Another of the center’s long-term projects involves using liposome nanoparticles as a chemotherapy drug-delivery system and applying heat to get them to release the drugs in the area of a tumor. Thermal-sensitive liposomes have been around for many years. Researchers would apply hot packs or other external heat sources over an affected area; when the liposomes traveled via the bloodstream to the heated area, they would melt and release their contents.
Wood’s group, however, developed a more precise method: They paired the drug-bearing liposomes with radiofrequency ablation (RFA) or high- intensity-focused ultrasound (HIFU), which produces a small amount of heat in a narrowly defined space. So the drug is released at a high concentration exactly where it’s needed most. The group has used the HIFU technique to deliver chemotherapy drugs directly to cancer sites in rabbit models, and RFA in patients (now in phase 3 international clinical trials). “We’re still trying to fully understand the implications of HIFU hyperthermia,” said Wood. “It improves oxygenation, which can cause more free radicals and can increase sensitivity to radiation. It also increases blood flow, so mechanical, thermal, and chemical synergy all increase drug delivery!”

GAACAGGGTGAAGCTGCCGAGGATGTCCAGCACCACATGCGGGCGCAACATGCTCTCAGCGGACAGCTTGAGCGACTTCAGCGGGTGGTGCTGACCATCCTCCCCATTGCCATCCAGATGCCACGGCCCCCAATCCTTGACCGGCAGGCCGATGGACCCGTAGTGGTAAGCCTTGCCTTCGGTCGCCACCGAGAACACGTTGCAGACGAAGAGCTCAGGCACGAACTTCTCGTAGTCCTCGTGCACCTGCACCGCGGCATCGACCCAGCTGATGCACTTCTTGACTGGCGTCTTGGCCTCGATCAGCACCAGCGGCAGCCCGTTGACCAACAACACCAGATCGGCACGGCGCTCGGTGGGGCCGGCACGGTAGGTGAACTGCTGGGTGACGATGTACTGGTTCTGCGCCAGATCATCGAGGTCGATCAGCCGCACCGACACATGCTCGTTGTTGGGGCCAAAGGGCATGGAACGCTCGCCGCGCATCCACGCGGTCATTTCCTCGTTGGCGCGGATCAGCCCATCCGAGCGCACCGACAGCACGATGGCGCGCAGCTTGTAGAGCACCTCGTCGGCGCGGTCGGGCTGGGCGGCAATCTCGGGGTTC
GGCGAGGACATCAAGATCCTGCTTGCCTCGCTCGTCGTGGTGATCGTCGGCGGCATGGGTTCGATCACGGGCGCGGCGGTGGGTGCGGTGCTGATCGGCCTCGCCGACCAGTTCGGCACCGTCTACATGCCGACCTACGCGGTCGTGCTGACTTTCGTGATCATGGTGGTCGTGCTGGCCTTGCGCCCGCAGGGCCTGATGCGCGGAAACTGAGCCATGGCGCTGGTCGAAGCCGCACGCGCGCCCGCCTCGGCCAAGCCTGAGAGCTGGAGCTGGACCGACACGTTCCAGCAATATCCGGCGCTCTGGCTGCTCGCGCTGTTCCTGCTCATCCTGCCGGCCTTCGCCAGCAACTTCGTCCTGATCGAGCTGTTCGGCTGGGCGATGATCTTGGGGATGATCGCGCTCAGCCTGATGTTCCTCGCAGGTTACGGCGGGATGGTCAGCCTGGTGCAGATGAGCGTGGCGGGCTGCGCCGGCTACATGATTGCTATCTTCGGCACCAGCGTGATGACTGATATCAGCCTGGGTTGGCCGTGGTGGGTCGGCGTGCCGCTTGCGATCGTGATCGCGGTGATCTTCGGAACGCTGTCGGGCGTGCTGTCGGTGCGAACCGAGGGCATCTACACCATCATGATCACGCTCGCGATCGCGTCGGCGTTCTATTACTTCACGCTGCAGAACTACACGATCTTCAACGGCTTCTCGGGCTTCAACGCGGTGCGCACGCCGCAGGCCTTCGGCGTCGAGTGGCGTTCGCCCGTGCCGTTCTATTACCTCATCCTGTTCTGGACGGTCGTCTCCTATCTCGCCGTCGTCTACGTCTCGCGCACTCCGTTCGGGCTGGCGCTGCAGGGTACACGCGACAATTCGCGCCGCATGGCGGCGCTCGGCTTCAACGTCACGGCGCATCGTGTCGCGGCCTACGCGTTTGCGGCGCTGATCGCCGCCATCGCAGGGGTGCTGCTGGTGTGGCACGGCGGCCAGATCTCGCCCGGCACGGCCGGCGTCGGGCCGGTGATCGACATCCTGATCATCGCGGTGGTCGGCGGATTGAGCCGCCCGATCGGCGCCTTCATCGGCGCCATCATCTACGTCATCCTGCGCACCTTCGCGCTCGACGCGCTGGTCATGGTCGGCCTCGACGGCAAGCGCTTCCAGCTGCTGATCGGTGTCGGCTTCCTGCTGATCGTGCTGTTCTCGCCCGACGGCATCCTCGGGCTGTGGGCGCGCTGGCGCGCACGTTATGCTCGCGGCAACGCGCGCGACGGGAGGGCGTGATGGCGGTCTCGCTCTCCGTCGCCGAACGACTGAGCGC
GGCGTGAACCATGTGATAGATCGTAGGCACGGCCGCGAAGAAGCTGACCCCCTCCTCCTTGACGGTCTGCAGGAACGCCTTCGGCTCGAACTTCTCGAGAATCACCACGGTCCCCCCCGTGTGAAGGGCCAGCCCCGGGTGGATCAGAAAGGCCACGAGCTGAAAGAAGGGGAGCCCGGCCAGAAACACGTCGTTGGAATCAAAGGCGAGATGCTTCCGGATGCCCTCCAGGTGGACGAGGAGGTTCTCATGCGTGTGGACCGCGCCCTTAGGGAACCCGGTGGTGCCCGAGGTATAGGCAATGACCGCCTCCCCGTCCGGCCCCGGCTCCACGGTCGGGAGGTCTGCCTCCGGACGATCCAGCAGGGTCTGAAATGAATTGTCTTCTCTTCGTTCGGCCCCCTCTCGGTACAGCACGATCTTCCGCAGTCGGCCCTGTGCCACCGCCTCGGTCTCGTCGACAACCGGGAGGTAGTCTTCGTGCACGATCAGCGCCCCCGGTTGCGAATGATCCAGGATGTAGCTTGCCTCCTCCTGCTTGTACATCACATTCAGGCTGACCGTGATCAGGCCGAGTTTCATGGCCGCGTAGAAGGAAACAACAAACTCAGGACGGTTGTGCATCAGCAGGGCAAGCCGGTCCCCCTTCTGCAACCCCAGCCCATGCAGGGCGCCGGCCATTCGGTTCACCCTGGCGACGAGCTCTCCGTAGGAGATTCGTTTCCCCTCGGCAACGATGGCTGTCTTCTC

The team has also pioneered other applications for image-guided drug delivery, including the embolization of beads that are both drug-eluting and imageable and are about 100 microns in size. The technology was co-developed with a CRADA (cooperative research and development agreement) public-private partnership and is being commercialized for release soon. These imageable drugs can be localized and tracked with navigation “video-game-like” X-ray software that makes use of fusion technology, similar to the prostate project, to compare drug dose to anatomy to tumor location.
The center’s project mix includes new methods of combating bacterial contamination on catheters and other medical devices. “We had a bit of a crazy idea to design an electrified catheter with super weak electric current to inhibit bacterial colonization,” said Wood. Some bacteria form antibiotic-resistant biofilms that can colonize the catheters and cause life-threatening bloodstream infections. Drawing on knowledge from a variety of disciplines, Wood’s group designed a device with a very low electrical current–low enough not to cause heart arrhythmias–and showed that a continuous current across the tip of the device could significantly reduce the formation of bacterial biofilms.
The Center for Interventional Oncology thrives on the interdisciplinary environment at the Clinical Center and draws on expertise from many academic and industry partners to develop its technologies. “Every day I learn something from a great enlightening conversation with somebody in a different discipline,” said Wood. “You think, that’s a cool unique way to think about the problem!”
“There are a lot of different paradigms for successful contributions in cancer diagnosis and treatment,” said Summers. For the Center for Interventional Oncology, interdisciplinary team science “has been a successful approach.”